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Dataiku's Latest Release Integrates Deep-Learning for Computer Vision

| by Alexis Perrier Follow 1 Followers on Apr 11, 2018. Estimated reading time: 3 minutes | NOTICE: QCon.ai - Applied AI for Developers Apr 15 - 17, 2019, San Francisco. Join us!

Dataiku recently released version 4.2 of its Data Science Studio (DSS), a collaborative data-analysis and predictive-analytics platform, which ships with pre-trained deep-learning models for image processing. Models can further be adapted to a proprietary datasets through transfer learning

The DSS platform covers all the steps of a data-science end-to-end project, from connectivity, data wrangling and visualization to machine learning and production deployment. Its machine-learning module supports standard libraries such as Scikit-learn, XGBoost, MLLIb or H20. Developers can also connect to a Hadoop cluster and integrate multiple Spark engines. 

DSS is tailored for common use cases in predictive analytics such as demand forecast, lifetime value optimization, churn analytics or fraud detection. Dataiku customers include companies like General Electric, L'Oreal or Unilever. The company has been named a "visionary" in the Gartner 2018 Magic Quadrant for Data Science Platforms for the second consecutive year.

InfoQ sat down with Florian Douetteau, CEO of Dataiku, to learn more about the company and its flagship product.

InfoQ: Please give us some background on Dataiku's DSS, your data science platform. What's the technology behind it?

Florian Douetteau: Dataiku is a software that users download and install on their infrastructure. So for many customers, that means in the cloud, but for others, it's still their data center (it's about 50/50).

We are generally guided by the deployment constraints and challenges of our clients, so therefore we have to keep our product as simple as possible. Our architecture is multi-process but also monolithic, in the sense that it's self-contained. Basically, the solution embeds everything it needs, including the databases that are SQLite and H2. We code primarily in Java, which is one of the principal languages of big data and that is considered a good compromise between performance and productivity.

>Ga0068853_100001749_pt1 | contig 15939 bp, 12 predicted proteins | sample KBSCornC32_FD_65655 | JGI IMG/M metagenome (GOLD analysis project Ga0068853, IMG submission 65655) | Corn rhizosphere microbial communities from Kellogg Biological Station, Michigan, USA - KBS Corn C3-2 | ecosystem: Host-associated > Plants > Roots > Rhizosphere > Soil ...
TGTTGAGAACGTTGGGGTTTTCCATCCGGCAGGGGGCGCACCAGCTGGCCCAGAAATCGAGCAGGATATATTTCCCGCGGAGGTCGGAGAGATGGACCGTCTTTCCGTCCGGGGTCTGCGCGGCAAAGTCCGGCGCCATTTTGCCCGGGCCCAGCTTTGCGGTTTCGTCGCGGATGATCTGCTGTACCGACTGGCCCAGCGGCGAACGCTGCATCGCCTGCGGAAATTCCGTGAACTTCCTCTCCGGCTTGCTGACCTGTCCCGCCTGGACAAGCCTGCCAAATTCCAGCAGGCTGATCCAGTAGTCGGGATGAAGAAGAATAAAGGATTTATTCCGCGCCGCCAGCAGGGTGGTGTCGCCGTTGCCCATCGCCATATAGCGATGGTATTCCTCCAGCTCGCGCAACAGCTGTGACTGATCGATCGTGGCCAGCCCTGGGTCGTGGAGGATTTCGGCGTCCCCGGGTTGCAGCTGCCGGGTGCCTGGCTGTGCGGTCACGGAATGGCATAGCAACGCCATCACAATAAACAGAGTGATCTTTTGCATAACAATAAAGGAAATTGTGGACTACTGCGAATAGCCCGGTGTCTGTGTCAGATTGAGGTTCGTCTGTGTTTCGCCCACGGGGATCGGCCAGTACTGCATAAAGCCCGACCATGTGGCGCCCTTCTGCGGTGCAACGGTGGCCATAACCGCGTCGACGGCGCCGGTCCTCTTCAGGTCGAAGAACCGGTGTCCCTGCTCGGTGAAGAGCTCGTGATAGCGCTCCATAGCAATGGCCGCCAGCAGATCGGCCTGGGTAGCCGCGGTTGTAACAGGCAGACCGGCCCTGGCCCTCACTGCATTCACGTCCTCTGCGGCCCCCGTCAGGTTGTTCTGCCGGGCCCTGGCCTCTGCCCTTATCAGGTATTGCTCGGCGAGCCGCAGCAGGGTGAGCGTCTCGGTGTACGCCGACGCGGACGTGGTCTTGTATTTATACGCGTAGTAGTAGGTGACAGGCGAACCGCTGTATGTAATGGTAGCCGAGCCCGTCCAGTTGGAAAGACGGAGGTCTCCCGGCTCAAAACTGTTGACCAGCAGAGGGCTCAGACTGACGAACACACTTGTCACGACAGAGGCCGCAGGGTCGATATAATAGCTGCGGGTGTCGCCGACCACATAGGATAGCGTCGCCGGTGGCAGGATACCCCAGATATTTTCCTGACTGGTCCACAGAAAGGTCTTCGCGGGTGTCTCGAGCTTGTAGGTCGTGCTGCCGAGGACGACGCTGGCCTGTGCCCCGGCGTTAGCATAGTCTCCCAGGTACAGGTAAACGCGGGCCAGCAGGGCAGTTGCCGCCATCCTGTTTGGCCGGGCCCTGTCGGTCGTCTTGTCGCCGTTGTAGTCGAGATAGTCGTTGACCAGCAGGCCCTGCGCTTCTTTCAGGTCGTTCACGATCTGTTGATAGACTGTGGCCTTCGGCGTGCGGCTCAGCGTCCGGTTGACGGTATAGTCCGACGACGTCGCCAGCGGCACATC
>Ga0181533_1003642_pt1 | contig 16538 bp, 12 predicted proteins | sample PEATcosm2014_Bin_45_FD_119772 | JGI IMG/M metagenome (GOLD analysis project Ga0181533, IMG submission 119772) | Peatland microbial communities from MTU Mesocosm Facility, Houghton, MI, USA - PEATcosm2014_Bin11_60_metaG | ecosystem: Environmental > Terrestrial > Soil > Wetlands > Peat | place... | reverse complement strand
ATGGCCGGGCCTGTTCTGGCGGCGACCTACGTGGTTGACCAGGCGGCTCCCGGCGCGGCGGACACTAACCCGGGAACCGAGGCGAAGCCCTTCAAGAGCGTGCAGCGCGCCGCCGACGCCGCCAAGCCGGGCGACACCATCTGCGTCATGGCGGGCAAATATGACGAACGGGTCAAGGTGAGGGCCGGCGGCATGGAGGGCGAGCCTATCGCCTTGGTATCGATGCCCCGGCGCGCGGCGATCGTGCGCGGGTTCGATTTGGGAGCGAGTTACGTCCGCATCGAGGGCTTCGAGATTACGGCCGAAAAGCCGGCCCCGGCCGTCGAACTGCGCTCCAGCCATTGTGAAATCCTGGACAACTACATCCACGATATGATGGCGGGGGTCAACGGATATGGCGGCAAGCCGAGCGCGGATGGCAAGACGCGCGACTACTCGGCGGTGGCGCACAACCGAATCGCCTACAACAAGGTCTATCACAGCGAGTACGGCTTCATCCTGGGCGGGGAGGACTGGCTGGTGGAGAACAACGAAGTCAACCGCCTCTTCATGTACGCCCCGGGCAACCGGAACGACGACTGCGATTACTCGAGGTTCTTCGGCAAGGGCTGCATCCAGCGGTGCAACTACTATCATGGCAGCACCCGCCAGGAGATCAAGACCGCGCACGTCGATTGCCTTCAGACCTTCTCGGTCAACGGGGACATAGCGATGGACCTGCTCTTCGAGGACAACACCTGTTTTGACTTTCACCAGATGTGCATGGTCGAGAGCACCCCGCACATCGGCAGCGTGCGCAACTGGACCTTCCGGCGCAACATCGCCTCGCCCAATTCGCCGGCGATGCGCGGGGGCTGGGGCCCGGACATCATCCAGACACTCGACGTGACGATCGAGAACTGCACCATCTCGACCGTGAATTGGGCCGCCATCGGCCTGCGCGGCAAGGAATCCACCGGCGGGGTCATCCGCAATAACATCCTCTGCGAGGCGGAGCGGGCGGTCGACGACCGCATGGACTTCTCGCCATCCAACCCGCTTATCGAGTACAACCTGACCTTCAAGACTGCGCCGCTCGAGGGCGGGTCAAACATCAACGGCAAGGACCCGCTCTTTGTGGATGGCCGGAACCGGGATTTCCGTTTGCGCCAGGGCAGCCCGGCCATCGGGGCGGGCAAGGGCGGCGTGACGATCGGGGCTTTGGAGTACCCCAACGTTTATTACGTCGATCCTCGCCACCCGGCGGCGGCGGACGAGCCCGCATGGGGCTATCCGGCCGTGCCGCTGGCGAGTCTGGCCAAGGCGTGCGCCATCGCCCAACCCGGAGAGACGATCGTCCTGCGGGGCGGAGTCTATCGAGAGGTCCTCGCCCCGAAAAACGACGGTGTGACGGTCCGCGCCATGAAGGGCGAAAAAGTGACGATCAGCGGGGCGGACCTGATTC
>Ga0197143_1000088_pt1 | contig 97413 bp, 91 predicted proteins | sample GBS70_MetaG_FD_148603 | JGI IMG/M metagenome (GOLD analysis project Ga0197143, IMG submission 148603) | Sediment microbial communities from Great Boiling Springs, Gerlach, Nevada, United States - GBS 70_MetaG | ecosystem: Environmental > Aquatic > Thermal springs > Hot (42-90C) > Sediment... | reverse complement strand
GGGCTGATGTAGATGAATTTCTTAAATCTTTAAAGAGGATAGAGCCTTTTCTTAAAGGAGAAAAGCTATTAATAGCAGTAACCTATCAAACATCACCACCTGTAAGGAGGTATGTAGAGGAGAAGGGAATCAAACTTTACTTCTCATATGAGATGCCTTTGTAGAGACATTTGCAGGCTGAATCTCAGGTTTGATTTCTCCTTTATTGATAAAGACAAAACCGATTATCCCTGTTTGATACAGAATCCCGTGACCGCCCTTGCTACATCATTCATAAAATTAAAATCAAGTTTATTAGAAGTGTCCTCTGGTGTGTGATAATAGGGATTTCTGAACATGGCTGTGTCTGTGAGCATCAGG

On the back end, you'll find a web server that does job scheduling, storage and management of metadata, and search indexing. We also have some Python and R processes as well as, obviously, Spark processes. And on the front end, we use a single-page application (SPA) in AngularJS.

InfoQ: Who is the typical user of the platform? Can the marketing or sales department use it or does it require some level of data science expertise?

Douetteau: The great thing about Dataiku is that it is for everyone within an enterprise that uses or interacts with data. Of course, there are lots of features specifically for those with coding and data science expertise - they can use their favorite big data programming languages for more advanced and custom work. But we also have many data scientists using the platform that combine those coding features with the point-and-click visual interface, because at times it can just be more efficient. 

The visual interface in Dataiku allows for analysts or other non-technical profiles to go from connecting data sources to data wrangling to applying machine learning models to visualization and more without writing a single line of code. For larger teams with lots of analysts, this is great because it brings a huge scalability component. For small teams that maybe don't have a data scientist, this allows for a lot of flexibility as well. 

InfoQ: With the release of DSS 4.2, you include deep-learning image based recognition. What is your deep learning product strategy? 

Douetteau: Throughout 2018 and into 2019, we'll have our sights set on helping businesses remove the roadblocks standing in the way of productionalized data projects while also providing the structure and stability necessary for long-term success. This means an accelerated focus on deep learning, AI, and deployment to production in our product development roadmap.

InfoQ: How do you handle machine learning at scale with big data and deep learning in terms of computing power and storage?

Douetteau: In terms of performance, because Dataiku is a software that users download and install on their infrastructure, it's up to the client to deploy multiple instances to ensure good performance.
 
And this is exactly what we support - scaling out and adding new nodes. Convincing our customers to trust us with hosting their data would be complicated, especially since we're focused on large, international enterprises. But on top of that, there are also underlying technical issues; for example, when it comes to processing as close to the data as possible, SaaS is not a good solution. On the other hand, this works well in the cloud - we integrate with AWS, Microsoft Azure, and GCP via their managed Hadoop solutions.

Dataiku will be present at several Big Data and AI events in the US in the coming months including the next Spark Summit in San Francisco on June 4. A free version of the studio is available on Dataiku's website.

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